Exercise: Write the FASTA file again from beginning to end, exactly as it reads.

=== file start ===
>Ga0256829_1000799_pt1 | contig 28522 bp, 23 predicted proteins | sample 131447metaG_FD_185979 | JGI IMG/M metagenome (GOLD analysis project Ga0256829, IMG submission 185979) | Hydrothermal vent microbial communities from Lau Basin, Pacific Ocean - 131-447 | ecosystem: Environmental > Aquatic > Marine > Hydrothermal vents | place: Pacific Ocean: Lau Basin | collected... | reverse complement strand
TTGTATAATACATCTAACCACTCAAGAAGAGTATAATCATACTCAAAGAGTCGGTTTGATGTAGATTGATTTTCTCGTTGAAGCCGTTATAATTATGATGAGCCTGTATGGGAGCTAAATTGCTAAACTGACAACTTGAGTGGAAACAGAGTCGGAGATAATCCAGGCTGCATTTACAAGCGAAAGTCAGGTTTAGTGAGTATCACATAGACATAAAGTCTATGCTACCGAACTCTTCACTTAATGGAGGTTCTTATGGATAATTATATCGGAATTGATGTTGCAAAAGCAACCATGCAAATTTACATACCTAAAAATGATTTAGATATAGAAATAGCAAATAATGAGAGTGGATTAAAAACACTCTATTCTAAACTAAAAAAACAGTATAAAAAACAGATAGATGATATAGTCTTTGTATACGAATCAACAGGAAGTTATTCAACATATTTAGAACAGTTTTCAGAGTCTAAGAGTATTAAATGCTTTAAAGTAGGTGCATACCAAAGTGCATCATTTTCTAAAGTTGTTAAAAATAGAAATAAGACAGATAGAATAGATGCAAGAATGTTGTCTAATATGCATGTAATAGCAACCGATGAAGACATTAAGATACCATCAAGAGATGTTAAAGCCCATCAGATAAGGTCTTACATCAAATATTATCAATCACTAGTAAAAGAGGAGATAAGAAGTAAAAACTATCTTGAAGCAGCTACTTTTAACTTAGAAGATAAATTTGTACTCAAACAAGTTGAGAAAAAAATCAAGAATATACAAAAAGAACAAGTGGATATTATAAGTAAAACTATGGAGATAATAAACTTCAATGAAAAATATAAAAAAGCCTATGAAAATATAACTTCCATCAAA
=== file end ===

>Ga0256829_1000799_pt1 | contig 28522 bp, 23 predicted proteins | sample 131447metaG_FD_185979 | JGI IMG/M metagenome (GOLD analysis project Ga0256829, IMG submission 185979) | Hydrothermal vent microbial communities from Lau Basin, Pacific Ocean - 131-447 | ecosystem: Environmental > Aquatic > Marine > Hydrothermal vents | place: Pacific Ocean: Lau Basin | collected... | reverse complement strand
TTGTATAATACATCTAACCACTCAAGAAGAGTATAATCATACTCAAAGAGTCGGTTTGATGTAGATTGATTTTCTCGTTGAAGCCGTTATAATTATGATGAGCCTGTATGGGAGCTAAATTGCTAAACTGACAACTTGAGTGGAAACAGAGTCGGAGATAATCCAGGCTGCATTTACAAGCGAAAGTCAGGTTTAGTGAGTATCACATAGACATAAAGTCTATGCTACCGAACTCTTCACTTAATGGAGGTTCTTATGGATAATTATATCGGAATTGATGTTGCAAAAGCAACCATGCAAATTTACATACCTAAAAATGATTTAGATATAGAAATAGCAAATAATGAGAGTGGATTAAAAACACTCTATTCTAAACTAAAAAAACAGTATAAAAAACAGATAGATGATATAGTCTTTGTATACGAATCAACAGGAAGTTATTCAACATATTTAGAACAGTTTTCAGAGTCTAAGAGTATTAAATGCTTTAAAGTAGGTGCATACCAAAGTGCATCATTTTCTAAAGTTGTTAAAAATAGAAATAAGACAGATAGAATAGATGCAAGAATGTTGTCTAATATGCATGTAATAGCAACCGATGAAGACATTAAGATACCATCAAGAGATGTTAAAGCCCATCAGATAAGGTCTTACATCAAATATTATCAATCACTAGTAAAAGAGGAGATAAGAAGTAAAAACTATCTTGAAGCAGCTACTTTTAACTTAGAAGATAAATTTGTACTCAAACAAGTTGAGAAAAAAATCAAGAATATACAAAAAGAACAAGTGGATATTATAAGTAAAACTATGGAGATAATAAACTTCAATGAAAAATATAAAAAAGCCTATGAAAATATAACTTCCATCAAA